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The prodigious amounts of sand, soil and sediment were not the only things washed away from the Sankaty Bluff after last night’s high winds and heavy rains. The notion that the geotubes below provide any protection from the chief cause of the bank’s erosion is forever stripped of its logic. The dramatic changes to Sankaty Bluff could never be missed by anyone observing the place for the shortest of time. The most casual of observers would recognize that considerable amounts of Baxter Road real estate are running down toward the sea. Nevertheless the proponents of the geotube installation,  ostensibly undertaken to halt the decay of the bluff, sing its praises as an unqualified success even as the narrow strip of land in front of the remaining structures disappears. Touting  ivory tower engineering, making vague references to science and citing Massachusetts environmental law while declining to address the obvious causes of the bluff’s erosion is absurd on the face of it. While the greatest cause of damage to the bluff was plain to see long before last night’s rain, it is screamingly obvious today: it is runoff from the top. That is Sankaty Bluff’s plain truth. What is to be inferred from this apparently willful avoidance of fact? It may be that the nearly 900′ length of geotubes is no more than a straw man attempting to get his foot in the door in pursuit of an approval for the much longer rock revetment. Otherwise one would expect dismay over the failure of the geotubes to have any effect on the erosion. If the goals are to merely gain legal sanction and set precedent, it makes sense that so little attention is paid to the real dynamics of the bluff.

More and larger photos are on Nantucket Erosion.


The morning after the storm shows a heavy accumulation of rainwater on the east side of Baxter Road.


The former site of “Bluff House”, with standing water near one of the largest and deepest cuts into the bank.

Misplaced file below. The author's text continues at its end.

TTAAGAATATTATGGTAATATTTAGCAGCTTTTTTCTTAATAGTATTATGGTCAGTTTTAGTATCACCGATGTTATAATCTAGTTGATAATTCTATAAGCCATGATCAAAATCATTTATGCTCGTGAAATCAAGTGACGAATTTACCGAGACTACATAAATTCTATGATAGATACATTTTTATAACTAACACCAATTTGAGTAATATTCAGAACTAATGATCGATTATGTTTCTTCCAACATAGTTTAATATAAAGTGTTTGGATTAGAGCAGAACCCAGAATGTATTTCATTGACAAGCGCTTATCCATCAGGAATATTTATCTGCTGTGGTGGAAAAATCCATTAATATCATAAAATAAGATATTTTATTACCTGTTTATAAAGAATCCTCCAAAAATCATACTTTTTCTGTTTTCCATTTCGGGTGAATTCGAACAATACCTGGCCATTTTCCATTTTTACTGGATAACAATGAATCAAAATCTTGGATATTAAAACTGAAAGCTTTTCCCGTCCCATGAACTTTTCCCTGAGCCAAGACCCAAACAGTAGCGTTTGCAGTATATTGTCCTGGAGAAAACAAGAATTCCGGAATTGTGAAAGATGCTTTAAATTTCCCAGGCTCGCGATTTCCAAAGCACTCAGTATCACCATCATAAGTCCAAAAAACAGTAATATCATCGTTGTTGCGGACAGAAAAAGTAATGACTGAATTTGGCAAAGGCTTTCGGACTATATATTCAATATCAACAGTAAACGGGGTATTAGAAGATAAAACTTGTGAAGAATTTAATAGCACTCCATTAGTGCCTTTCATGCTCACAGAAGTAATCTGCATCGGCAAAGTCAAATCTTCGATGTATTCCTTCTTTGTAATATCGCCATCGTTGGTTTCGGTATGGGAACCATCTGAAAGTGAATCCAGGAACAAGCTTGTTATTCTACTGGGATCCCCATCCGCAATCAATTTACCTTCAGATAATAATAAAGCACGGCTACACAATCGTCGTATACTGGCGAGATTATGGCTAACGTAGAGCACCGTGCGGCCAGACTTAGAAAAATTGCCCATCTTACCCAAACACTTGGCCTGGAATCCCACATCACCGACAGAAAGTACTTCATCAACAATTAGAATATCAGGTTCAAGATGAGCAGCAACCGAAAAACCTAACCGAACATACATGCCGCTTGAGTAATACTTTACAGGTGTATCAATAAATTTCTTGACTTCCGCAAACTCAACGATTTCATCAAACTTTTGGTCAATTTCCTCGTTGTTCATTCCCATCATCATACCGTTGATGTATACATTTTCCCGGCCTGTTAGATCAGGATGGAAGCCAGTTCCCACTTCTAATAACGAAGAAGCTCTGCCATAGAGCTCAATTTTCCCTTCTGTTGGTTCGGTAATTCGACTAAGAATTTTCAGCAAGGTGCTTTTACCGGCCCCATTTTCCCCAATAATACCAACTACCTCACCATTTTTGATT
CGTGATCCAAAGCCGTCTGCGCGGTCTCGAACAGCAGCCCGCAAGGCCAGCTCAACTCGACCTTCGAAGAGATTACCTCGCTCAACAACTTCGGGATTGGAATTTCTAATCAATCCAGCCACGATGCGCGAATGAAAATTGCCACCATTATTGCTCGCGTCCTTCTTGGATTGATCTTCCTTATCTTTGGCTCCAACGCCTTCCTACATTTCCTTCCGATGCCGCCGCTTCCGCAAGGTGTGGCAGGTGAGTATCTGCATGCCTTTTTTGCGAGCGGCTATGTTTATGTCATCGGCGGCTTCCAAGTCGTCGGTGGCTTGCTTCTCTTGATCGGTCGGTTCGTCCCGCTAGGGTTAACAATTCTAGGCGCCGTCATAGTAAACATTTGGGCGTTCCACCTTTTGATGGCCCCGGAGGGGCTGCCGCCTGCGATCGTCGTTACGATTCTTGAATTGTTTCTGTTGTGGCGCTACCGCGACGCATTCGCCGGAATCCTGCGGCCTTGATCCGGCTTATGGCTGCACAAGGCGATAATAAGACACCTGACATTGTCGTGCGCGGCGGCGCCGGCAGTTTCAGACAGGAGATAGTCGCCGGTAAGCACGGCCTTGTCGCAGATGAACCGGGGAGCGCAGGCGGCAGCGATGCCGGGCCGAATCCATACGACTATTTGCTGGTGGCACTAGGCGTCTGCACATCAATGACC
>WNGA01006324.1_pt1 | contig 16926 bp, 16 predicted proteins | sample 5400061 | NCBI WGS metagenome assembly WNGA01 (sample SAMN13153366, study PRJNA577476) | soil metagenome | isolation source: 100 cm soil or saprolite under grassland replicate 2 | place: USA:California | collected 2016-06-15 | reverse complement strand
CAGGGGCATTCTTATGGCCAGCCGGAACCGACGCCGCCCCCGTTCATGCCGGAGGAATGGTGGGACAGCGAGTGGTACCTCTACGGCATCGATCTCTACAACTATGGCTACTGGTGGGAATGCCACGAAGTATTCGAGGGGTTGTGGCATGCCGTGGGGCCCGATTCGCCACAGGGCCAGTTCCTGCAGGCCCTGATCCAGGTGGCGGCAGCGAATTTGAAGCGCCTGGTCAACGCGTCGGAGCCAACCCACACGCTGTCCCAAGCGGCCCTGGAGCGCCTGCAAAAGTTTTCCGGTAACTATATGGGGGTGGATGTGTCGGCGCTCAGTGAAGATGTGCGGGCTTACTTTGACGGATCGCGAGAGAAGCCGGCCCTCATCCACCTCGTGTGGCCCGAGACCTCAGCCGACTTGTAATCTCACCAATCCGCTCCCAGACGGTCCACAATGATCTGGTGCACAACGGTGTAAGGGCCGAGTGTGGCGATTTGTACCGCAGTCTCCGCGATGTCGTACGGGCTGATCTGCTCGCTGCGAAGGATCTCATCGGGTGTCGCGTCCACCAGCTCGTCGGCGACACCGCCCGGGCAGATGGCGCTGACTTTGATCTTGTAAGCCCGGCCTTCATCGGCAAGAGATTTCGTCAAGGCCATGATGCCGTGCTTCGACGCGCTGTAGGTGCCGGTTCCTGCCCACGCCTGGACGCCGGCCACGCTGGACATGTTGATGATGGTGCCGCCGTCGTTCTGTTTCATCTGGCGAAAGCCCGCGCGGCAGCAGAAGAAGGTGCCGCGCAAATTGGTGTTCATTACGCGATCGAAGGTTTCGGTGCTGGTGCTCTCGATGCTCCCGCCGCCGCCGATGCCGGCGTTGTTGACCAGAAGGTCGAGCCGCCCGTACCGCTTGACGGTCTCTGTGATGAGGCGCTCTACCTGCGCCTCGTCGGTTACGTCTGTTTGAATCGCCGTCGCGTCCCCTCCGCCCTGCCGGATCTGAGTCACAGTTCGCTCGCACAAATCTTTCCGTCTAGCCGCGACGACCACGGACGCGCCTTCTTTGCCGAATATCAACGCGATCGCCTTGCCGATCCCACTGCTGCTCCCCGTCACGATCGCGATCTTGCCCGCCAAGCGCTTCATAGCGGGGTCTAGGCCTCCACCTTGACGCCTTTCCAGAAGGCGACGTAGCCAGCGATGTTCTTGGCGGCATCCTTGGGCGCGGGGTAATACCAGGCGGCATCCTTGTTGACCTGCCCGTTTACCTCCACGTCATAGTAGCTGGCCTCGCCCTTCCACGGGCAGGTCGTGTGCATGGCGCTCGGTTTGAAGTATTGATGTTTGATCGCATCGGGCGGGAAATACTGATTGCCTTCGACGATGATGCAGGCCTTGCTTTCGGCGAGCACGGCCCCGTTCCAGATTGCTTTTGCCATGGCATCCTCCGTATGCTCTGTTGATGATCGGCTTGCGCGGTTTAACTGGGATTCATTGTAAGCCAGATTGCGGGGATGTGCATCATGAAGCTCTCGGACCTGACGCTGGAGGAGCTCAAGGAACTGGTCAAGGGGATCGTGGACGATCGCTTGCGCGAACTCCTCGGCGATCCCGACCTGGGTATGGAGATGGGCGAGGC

Dark sediment from the bank colors the top of the geotube envelope and the many fissures carved into it by the runoff.


ConCom Commissioner LaFarge inspects the damage done by the water pouring from the top of the bank. Note his boots stuck deep in the mire.


Standing water remains on the face as fine sediment oozes from the bank below the surface adjacent to Baxter Road.


The vastness of this erosive cut and the number of fissures in the installation below show the effects of this and other rains.


The cut to the north of cottage “Swept Away” has dropped a huge amount of material to the top of the tubes.


While the installation may interrupt the flow of sediment, it eventually makes its way over and through the sand envelope on its way to the remaining beach.


Two things are clear from today’s photographs. One is that there is a remarkable variety to the types of sediment coming from the bluff, the other is that great volumes of material are coming out of the bank that were not merely laying on the exposed face. What is happening within the bank when this material flows outward? Cubic yards of materials no longer under the surface of house lots or the road itself? Ever-widening wetlands? While it’s certain that a lot of the bluff face is dropping, it does not account for all that accumulates below.


The pedestrian access to the top of the geotubes.


The geotubes’ sand envelope ravaged by rainwater.


The 4″ PVC pipe intended to handle the runoff that caused this chasm was deformed by a landslide during the storm.

We are expecting high winds this afternoon and night coming from the southeast. I made a trip in the rain this morning and will go again after the high winds to assess the situation.

More and larger photos are on Nantucket Erosion.


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There is a saying among those who love the outdoor life – “Take only photographs, leave only footprints”.  What will your legacy be on Nantucket? Will you leave its shores in their natural, wild state or will you forever change our beaches to try to save what can’t be saved?


How we would love to see our beaches left – with only contrails and footprints as a reminder that someone was here.


How the SBPF and some of our board of selectmen think our beaches should look. This beach would make any redneck proud – it has an elevated dirt road and a dirt on-ramp.


Which beach will we leave for those who come after us?

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Fog on the moors, a huge moon and clouds, – the view from Bean Hill.

Click on the thumbnails to see the larger photos.



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A new Stop & Shop will be in by May. The foundation encompasses the entire old parking lot. Here’s a few iphone 6 plus shots of the construction –